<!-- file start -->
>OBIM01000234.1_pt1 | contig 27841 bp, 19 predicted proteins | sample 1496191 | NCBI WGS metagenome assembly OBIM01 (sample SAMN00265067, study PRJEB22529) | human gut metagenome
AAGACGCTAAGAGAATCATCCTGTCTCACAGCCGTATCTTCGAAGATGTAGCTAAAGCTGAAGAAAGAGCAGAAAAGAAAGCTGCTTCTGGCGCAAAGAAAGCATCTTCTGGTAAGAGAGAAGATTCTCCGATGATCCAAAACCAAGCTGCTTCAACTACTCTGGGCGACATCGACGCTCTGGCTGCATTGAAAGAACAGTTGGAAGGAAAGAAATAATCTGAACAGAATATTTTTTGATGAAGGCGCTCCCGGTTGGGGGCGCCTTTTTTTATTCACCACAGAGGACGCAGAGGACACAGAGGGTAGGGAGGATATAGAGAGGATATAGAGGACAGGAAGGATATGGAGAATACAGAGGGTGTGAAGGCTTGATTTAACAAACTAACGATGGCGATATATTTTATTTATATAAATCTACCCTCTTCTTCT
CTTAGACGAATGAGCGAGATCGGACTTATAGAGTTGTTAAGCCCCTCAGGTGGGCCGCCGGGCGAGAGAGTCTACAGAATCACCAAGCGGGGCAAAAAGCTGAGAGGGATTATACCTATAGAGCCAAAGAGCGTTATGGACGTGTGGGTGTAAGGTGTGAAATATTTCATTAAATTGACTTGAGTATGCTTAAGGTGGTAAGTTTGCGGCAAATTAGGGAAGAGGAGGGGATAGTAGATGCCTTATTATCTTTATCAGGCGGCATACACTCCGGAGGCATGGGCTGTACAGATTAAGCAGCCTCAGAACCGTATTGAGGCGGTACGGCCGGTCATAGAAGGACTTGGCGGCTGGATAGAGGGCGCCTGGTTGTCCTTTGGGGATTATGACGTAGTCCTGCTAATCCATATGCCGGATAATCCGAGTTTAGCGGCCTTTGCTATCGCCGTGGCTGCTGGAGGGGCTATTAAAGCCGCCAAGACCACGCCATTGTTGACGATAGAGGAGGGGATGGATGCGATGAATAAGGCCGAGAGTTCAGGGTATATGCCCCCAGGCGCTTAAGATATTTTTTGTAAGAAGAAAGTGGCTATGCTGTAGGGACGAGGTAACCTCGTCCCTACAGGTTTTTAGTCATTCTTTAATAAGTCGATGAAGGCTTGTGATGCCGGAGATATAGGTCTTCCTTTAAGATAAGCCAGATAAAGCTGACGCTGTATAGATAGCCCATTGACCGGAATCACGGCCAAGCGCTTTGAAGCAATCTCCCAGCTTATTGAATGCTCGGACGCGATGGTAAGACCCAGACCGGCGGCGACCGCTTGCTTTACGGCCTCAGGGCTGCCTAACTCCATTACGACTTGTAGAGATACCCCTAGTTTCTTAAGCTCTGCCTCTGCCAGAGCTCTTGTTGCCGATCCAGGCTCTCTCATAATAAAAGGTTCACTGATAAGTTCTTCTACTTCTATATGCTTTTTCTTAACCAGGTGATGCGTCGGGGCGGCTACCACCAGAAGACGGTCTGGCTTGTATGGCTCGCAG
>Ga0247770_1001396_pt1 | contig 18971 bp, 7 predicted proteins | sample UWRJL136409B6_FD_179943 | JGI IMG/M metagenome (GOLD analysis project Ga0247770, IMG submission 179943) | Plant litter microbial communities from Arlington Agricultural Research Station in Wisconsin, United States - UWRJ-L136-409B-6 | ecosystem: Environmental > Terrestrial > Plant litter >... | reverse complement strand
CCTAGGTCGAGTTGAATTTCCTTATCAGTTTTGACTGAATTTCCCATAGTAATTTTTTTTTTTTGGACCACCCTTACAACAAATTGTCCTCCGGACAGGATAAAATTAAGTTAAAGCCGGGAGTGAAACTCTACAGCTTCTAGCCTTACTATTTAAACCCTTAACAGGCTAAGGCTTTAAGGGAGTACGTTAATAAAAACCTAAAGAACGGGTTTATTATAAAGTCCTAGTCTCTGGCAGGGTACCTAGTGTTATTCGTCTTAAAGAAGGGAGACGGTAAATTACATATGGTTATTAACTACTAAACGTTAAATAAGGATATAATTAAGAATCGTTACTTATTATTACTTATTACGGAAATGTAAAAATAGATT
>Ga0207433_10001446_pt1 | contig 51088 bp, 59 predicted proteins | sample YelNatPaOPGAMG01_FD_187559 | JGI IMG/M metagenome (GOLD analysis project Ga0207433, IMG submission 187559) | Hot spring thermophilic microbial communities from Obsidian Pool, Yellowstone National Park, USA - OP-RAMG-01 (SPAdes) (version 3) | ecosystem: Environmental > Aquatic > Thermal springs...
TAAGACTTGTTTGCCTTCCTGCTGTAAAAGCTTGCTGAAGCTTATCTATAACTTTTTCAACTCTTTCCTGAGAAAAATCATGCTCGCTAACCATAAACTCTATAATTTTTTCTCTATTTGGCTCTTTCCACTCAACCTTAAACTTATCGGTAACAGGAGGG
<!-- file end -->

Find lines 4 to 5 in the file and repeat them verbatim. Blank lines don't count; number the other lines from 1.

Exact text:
>Ga0247770_1001396_pt1 | contig 18971 bp, 7 predicted proteins | sample UWRJL136409B6_FD_179943 | JGI IMG/M metagenome (GOLD analysis project Ga0247770, IMG submission 179943) | Plant litter microbial communities from Arlington Agricultural Research Station in Wisconsin, United States - UWRJ-L136-409B-6 | ecosystem: Environmental > Terrestrial > Plant litter >... | reverse complement strand
CCTAGGTCGAGTTGAATTTCCTTATCAGTTTTGACTGAATTTCCCATAGTAATTTTTTTTTTTTGGACCACCCTTACAACAAATTGTCCTCCGGACAGGATAAAATTAAGTTAAAGCCGGGAGTGAAACTCTACAGCTTCTAGCCTTACTATTTAAACCCTTAACAGGCTAAGGCTTTAAGGGAGTACGTTAATAAAAACCTAAAGAACGGGTTTATTATAAAGTCCTAGTCTCTGGCAGGGTACCTAGTGTTATTCGTCTTAAAGAAGGGAGACGGTAAATTACATATGGTTATTAACTACTAAACGTTAAATAAGGATATAATTAAGAATCGTTACTTATTATTACTTATTACGGAAATGTAAAAATAGATT